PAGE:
Waveguide Amplifier Introduction & Applications
By: Peter McNeil
Waveguide amplifiers are amplifiers specifically designed to be housed within a waveguide assembly. This provides some intrinsic advantages and trade-offs compared with coaxial connectorized amplifier assemblies or pallet amplifiers. Given that waveguide amplifiers are designed to directly mate with a given waveguide size and type, they are innately banded, as the waveguide has a limited frequency range for it’s preferred mode. The size of a waveguide amplifier assembly directly scales with the operating frequency of the waveguide type, which means that higher frequency waveguide amplifiers are smaller in size than lower frequency waveguide amplifiers.
Waveguides offer better power handling capability than coaxial interconnect with lower RF losses, which is why waveguide amplifiers are often used for high power, low noise, small signal energy, and other applications where having low losses is ideal. Hence, waveguide amplifiers are common with transmitter subsystems, military communications, and test equipment. Given the relatively large size of low frequency waveguide amplifiers, millimeter-wave waveguide amplifiers are generally more common, as RF losses tend to increase with increasing frequency. Hence, any steps that can be taken to reduce the RF losses at millimeter-wave frequencies can provide a desirable budget increase for higher frequency applications.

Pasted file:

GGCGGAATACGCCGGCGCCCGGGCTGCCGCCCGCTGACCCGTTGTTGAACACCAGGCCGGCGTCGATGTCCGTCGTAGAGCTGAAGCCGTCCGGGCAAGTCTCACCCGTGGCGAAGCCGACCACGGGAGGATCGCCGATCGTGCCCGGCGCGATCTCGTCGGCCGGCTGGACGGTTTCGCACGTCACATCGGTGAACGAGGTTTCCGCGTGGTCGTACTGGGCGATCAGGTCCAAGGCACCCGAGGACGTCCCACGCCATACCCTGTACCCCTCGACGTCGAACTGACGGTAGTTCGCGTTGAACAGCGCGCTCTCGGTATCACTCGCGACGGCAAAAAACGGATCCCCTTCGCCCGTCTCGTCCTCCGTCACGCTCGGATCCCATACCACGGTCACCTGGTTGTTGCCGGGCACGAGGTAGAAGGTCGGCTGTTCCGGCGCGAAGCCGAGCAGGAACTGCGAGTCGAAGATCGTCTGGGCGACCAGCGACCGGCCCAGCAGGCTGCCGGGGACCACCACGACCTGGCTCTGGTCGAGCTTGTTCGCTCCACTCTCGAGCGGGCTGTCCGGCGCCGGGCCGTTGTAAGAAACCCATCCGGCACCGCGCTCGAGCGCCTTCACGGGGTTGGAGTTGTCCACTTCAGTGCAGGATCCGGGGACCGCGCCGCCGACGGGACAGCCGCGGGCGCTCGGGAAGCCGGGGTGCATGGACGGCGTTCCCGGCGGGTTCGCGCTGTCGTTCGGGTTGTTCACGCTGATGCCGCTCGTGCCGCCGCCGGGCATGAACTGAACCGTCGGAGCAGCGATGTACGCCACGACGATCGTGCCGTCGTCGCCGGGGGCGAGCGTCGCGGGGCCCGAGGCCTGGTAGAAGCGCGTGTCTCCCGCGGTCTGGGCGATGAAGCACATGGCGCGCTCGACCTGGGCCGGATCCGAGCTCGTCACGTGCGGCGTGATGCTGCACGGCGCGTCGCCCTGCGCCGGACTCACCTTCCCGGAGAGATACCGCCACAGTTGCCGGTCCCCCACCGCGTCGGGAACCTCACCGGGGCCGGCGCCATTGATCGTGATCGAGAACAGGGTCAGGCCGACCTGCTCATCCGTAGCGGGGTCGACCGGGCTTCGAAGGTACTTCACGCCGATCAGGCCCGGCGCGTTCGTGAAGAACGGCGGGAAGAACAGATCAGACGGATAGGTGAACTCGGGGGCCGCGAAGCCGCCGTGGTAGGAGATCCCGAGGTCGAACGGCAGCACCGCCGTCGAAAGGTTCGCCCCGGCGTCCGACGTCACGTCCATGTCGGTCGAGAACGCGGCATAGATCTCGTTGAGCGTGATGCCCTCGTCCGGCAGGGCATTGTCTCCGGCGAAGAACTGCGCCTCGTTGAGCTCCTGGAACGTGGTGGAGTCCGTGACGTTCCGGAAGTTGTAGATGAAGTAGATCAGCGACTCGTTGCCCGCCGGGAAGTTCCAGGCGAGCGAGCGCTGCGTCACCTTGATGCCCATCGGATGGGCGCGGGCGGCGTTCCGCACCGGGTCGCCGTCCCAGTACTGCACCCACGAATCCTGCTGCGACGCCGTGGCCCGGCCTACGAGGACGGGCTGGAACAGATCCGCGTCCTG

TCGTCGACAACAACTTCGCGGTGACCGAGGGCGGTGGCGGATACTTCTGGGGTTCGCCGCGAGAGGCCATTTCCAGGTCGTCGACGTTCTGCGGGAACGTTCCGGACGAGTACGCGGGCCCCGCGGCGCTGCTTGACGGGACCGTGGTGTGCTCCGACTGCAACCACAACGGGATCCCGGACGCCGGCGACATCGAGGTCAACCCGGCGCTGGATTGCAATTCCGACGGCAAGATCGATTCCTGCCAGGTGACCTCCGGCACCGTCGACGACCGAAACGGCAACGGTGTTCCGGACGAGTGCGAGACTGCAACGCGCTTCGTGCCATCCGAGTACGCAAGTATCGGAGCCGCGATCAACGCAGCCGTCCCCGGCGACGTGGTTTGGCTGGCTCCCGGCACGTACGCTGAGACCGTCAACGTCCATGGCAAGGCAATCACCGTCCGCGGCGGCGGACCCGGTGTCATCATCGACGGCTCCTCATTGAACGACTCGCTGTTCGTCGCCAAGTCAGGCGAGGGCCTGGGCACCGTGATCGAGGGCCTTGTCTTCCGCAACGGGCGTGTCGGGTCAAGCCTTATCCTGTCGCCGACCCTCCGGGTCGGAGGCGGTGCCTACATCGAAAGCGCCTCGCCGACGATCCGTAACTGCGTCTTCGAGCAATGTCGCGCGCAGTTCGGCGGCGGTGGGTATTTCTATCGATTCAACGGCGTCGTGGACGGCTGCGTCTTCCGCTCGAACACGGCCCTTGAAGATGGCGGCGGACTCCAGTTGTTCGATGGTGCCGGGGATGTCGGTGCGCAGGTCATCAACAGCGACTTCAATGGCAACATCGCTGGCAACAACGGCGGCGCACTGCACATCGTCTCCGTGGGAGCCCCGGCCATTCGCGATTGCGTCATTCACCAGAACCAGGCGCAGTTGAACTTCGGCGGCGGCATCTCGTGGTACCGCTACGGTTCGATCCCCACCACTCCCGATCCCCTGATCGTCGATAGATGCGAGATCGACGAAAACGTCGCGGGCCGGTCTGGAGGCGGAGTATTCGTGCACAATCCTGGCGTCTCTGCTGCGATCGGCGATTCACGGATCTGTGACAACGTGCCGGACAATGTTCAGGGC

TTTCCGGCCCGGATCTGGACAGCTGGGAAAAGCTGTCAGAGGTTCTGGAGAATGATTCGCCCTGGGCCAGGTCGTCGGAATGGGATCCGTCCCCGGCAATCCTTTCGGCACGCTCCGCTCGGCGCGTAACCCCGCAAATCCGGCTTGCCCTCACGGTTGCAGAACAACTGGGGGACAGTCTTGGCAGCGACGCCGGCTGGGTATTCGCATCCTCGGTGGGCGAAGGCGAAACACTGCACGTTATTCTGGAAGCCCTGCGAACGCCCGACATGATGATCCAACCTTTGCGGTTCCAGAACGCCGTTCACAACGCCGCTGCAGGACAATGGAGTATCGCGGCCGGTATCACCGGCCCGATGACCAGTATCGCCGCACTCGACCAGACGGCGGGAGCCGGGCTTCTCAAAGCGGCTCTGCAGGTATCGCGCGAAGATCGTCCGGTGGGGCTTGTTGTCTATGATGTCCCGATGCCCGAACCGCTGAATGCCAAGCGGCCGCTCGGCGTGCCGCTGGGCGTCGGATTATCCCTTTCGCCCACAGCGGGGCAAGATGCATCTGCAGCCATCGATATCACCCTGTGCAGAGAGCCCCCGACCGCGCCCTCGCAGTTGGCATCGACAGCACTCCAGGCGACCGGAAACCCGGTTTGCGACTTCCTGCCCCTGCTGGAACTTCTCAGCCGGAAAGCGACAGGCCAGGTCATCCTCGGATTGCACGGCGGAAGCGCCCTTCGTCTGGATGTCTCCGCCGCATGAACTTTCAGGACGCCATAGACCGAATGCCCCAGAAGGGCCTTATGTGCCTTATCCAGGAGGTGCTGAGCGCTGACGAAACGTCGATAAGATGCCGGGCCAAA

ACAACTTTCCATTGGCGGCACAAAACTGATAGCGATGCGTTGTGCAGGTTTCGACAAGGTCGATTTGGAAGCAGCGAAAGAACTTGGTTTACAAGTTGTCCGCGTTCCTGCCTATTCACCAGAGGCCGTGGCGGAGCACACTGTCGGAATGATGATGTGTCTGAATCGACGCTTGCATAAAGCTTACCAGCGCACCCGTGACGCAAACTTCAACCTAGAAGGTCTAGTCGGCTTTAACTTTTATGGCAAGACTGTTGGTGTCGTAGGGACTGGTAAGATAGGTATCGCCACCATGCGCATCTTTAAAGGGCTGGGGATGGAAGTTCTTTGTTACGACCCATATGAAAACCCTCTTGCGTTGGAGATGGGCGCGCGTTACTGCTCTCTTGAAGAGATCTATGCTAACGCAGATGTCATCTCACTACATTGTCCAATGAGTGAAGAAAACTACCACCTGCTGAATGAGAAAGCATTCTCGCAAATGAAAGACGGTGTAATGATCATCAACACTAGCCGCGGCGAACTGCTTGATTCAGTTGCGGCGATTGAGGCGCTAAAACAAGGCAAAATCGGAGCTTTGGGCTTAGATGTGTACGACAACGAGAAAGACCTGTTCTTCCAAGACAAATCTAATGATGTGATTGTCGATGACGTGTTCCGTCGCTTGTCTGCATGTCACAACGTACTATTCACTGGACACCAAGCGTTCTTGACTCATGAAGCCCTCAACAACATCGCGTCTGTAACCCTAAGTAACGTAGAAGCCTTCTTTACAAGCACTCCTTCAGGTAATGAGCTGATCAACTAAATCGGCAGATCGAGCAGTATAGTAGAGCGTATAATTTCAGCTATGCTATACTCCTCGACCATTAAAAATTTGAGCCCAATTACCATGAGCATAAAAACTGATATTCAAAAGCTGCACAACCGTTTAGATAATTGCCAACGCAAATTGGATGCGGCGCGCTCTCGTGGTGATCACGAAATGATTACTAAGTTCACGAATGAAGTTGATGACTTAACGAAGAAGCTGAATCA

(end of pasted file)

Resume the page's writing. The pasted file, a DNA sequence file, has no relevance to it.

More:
Other than the waveguide interconnect and feed, waveguide amplifiers are much the same as coaxial connectorized amplifiers. The main difference is the type of applications that employ waveguide interconnect over coaxial interconnect also have specific needs. These ultimately drive waveguide amplifier design, and the tradeoffs that are made. This is often military/defense, and related applications. Hence, the radar frequency bands designation is often used to describe these amplifiers.
Main Features of Waveguide Amplifiers
- Operational Bandwidth
• Waveguide Ports & Flange Type
• Small Signal Gain
• Gain Flatness
• Noise Figure
• Input and Output Impedance
• Output P1dB
• Output IP3
• Saturation Power
• Reverse Isolation
• Spurious Suppression
• Operating Temperature
• Supply Voltage & Bias Conditions
Given that waveguide amplifiers are used in military and defense applications, such as radar and tactical communications, there are waveguide amplifiers available that meet rigorous military standards for reliability and to operate as specified under a variety of environmental conditions. These include altitude, vibration, humidity, shock, and wide temperature ranges. Waveguide amplifiers are also often used in space applications and ground station equipment, which has a different and even more stringent requirement for environmental operating conditions and reliability.
Learn more about Pasternack’s Waveguide Amplifier Offerings: https://www.pasternack.com/nsearch.aspx?keywords=waveguide%20amplifier&view_type=grid
Courtesy of Pasternack